The age of rock art has been determined by using the radiocarbon method to date charcoal (carbon) from the layers from which painted and engraved stones were excavated. This method, which provides relatively precise results, has shown the tradition of painting in southern Africa to be at least 25,000 years, and engraving at least 11,000 years old.
Some paintings that depict European colonists and their equipment and animals such as horses, clearly postdate the early 17th century, and very recently, a radiocarbon date on plant fibres trapped in the paint on the wall of a Drakensberg cave, indicate a date of between 250 and 420 years ago. It is thought that one of the last painters was a San man who was shot in the Drakensberg in the 1850s. He had a number of pigment-filled horns on his belt.
Besides the more than 130 Rock Painting locations identified within the Kruger Park, three very rare Rock Engraving sites have also been located. The engravings were made by chipping away at the rock to expose the different coloured rock beneath. Rock Art played an integral part in the daily lives of the San and gives us some clues as to their spiritual beliefs and practices.
Major James Stevenson-Hamilton discovered the first Rock Paintings in the Park in 1911. However, the turbulent beginning of the park did not allow much time for further examination of such sites. It is only in recent years that a concerted effort has been made to document the work.
Most of the rock art sites in Kruger are located in rock shelters in the southwest of the park. There are thousands of their painting sites in southern Africa. San rock art is deeply spiritual, reflecting upon the rituals and spirit-world experiences of San ritual specialists: the !gi:xa (or shamans).
In keeping with this, the rock art of Kruger is dominated by images of those animals that the San knew to have the most spiritual power: eland, kudu, giraffe, elephant and rhino. There are some unique features about the Kruger rock art sites - relatively few human figures are depicted and those that are show strange otherworldly features, such as long streamer-like tails (the so-called vapour trail figures).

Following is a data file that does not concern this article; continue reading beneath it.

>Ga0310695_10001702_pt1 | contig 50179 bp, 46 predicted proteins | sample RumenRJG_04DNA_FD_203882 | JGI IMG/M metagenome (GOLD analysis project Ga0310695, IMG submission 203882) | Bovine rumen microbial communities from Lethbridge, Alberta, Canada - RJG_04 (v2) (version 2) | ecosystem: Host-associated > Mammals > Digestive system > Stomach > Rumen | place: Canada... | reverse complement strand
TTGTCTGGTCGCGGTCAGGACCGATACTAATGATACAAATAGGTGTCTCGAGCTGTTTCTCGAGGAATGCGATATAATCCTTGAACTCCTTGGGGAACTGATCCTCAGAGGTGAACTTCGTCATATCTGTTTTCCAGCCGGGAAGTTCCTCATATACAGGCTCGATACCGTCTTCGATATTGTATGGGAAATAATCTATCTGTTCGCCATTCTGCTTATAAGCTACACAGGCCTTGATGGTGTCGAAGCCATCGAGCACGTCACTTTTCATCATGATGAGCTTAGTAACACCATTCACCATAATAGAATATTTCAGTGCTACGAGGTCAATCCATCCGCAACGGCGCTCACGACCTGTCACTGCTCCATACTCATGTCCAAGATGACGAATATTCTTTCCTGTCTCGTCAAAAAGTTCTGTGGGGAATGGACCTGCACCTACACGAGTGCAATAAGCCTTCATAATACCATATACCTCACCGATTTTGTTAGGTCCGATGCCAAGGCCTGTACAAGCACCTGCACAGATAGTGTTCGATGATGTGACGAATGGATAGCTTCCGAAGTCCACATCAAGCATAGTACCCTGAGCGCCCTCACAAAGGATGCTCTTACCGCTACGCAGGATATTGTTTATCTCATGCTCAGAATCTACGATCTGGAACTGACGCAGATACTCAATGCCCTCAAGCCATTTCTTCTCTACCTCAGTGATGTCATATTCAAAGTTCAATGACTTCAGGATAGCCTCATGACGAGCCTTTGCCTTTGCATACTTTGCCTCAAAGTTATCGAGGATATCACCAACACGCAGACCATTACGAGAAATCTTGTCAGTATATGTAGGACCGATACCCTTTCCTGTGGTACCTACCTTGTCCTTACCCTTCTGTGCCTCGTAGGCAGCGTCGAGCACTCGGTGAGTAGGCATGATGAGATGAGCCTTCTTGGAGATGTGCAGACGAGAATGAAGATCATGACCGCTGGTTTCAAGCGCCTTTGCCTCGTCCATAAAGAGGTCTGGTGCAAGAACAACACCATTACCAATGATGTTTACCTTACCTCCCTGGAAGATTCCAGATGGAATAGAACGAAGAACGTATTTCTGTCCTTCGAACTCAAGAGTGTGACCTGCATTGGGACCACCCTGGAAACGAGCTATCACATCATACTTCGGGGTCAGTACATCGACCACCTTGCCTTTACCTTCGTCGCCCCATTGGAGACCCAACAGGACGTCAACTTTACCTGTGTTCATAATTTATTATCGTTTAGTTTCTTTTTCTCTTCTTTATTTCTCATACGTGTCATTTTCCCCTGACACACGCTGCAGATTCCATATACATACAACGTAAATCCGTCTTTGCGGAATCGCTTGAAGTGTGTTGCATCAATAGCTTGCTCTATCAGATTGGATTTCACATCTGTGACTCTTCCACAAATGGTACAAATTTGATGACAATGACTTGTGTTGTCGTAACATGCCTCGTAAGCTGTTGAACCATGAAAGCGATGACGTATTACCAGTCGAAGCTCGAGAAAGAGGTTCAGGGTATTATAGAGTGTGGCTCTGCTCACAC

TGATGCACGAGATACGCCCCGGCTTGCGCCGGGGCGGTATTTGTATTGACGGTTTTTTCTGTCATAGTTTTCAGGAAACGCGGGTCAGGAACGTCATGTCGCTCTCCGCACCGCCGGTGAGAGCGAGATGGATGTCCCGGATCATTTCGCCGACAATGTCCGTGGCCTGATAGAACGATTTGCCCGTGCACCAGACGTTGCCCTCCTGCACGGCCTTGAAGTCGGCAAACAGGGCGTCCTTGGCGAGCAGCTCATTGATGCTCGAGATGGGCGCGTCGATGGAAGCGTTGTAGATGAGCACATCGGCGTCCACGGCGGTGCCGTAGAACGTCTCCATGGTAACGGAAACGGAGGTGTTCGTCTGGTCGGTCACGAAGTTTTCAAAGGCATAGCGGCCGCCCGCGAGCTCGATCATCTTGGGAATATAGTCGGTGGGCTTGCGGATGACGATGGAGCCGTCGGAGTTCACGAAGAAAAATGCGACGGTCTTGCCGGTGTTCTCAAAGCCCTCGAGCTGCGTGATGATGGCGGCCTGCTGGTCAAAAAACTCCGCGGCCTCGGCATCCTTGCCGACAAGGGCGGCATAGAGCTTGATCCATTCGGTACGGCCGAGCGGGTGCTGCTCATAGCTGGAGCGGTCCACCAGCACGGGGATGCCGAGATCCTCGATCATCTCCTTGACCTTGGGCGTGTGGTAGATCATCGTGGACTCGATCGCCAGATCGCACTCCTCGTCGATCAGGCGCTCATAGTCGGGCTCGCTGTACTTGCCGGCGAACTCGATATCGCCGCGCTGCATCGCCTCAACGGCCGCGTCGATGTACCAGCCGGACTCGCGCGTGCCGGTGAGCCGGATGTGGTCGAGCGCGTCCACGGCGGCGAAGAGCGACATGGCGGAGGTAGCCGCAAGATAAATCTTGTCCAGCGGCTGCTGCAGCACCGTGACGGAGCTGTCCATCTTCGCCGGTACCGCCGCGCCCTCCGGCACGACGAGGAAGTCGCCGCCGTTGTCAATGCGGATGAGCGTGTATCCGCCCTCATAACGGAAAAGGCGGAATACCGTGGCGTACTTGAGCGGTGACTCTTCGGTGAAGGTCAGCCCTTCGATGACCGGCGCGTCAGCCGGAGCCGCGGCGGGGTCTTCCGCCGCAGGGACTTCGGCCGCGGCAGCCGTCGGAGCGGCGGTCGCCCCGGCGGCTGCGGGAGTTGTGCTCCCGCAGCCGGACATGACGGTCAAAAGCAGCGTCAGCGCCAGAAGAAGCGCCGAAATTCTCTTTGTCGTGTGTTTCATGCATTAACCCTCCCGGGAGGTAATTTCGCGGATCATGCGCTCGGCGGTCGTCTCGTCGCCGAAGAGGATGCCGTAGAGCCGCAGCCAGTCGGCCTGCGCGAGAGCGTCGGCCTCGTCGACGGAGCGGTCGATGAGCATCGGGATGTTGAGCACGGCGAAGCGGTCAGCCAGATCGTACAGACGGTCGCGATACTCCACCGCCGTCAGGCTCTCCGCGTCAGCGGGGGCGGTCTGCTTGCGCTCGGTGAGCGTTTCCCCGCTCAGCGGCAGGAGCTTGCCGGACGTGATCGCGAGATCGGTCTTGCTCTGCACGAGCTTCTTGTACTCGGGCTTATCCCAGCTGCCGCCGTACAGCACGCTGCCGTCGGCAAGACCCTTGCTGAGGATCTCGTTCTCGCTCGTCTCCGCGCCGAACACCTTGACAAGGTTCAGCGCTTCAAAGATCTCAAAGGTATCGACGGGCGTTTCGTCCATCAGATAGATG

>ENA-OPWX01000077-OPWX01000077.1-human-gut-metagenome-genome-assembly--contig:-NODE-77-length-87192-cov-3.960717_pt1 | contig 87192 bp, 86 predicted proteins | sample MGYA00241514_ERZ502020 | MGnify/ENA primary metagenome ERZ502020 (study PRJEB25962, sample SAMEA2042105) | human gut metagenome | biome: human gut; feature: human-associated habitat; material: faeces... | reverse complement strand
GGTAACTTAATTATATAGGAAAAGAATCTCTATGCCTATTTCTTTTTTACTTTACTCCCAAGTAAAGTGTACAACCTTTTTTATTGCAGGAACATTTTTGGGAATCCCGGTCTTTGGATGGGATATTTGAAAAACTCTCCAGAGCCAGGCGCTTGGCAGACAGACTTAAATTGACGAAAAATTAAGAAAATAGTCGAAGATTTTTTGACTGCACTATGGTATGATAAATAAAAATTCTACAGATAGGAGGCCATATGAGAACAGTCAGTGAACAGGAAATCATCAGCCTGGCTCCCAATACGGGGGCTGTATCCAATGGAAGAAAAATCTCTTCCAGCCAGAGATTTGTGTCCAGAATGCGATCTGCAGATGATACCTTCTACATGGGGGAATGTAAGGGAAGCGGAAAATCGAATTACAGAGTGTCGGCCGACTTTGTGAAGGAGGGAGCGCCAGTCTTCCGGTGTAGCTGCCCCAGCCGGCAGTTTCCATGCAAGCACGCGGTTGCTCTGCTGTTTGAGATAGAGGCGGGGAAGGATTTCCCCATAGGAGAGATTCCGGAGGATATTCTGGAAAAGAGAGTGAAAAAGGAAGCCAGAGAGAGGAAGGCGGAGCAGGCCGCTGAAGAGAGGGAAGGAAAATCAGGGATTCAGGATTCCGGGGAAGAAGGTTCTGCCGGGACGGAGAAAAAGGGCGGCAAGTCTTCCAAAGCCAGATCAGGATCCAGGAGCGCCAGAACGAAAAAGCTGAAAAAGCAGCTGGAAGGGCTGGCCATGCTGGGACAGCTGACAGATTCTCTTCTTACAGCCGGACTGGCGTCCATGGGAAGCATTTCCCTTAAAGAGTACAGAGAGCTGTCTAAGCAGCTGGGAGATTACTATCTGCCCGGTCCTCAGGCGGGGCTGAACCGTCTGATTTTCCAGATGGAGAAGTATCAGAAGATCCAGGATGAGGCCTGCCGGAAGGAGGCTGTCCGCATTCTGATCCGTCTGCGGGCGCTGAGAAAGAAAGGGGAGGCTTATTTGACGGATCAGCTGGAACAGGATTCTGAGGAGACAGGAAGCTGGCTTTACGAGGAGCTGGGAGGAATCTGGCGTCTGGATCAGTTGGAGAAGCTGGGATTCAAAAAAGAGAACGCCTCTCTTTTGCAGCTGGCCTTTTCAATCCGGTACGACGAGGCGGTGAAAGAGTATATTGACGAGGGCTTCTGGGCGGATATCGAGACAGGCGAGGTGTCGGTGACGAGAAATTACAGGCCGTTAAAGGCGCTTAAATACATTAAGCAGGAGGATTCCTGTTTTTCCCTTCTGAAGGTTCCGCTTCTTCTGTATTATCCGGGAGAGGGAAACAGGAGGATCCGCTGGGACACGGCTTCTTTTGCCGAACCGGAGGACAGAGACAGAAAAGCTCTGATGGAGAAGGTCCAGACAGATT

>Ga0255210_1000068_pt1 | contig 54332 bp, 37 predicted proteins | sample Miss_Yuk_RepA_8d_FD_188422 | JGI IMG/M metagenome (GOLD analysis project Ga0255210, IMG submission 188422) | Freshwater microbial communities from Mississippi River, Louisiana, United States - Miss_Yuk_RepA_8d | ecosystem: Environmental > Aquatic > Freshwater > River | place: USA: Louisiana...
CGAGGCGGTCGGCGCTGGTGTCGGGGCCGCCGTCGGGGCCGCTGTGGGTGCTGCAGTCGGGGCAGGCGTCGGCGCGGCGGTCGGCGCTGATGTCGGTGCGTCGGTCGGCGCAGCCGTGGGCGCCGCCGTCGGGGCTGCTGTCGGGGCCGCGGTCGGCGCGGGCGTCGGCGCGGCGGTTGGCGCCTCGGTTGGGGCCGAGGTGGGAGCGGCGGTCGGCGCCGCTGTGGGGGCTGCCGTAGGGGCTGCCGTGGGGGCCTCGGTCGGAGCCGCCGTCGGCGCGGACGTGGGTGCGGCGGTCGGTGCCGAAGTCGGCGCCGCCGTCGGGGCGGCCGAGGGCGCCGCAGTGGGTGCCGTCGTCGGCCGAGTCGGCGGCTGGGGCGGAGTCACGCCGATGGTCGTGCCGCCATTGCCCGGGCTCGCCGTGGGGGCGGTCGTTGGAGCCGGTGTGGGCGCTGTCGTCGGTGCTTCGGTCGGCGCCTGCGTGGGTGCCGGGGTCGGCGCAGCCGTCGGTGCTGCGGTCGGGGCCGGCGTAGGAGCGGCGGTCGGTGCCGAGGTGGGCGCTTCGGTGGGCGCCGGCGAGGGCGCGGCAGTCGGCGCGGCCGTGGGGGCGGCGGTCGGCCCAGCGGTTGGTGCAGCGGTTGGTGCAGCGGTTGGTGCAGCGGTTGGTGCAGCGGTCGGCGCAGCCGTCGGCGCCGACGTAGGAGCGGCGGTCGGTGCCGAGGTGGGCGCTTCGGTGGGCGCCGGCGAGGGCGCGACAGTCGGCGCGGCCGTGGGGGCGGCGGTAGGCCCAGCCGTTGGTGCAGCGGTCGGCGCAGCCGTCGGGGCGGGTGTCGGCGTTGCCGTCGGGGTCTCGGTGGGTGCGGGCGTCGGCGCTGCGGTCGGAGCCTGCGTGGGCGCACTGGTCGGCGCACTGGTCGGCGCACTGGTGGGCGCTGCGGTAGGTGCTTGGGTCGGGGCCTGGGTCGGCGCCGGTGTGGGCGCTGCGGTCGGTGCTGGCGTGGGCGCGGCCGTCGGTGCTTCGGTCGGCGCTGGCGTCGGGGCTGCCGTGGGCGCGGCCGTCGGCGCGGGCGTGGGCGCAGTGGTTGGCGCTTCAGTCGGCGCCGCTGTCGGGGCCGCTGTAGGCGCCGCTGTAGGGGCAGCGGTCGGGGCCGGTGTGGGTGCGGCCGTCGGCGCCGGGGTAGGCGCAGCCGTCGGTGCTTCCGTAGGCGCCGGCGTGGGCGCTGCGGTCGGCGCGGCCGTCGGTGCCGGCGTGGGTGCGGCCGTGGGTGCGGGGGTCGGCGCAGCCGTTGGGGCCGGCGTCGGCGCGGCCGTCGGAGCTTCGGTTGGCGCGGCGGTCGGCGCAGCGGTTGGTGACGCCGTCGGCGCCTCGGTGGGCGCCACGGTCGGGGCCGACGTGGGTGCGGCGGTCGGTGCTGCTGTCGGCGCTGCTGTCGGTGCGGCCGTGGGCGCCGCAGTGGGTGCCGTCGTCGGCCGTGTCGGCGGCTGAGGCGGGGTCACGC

The Rock Art Research Institute believed that the Kruger paintings may be comparatively old (many centuries if not millennia) as they are on harder rock than the sandstones of other parts of South Africa. Kruger rock art, therefore, has none of the scenes of domestic animals or colonial imagery that are found in other areas, where the rock art is more recent.
Materials used include ochre, blood and ash, and paints made from naturally occurring dyes were mixed with blood, fat or egg whites. The paint was applied using fingers, feathers or simple brushes of animal hair. The rock art sites can be accessed only by taking part in the Bushman Walking Trails.
The Late Stone Age Period is characterised by:
- The manufacture of stone tools that were fixed to handles
- Specialised hunting equipment, such as bow and arrow
- Equipment for gathering food from the field, such as carry bags made from skin
- Rock Art (paintings and engravings)
- The use of shells to make ornaments
- The use of egg shells as containers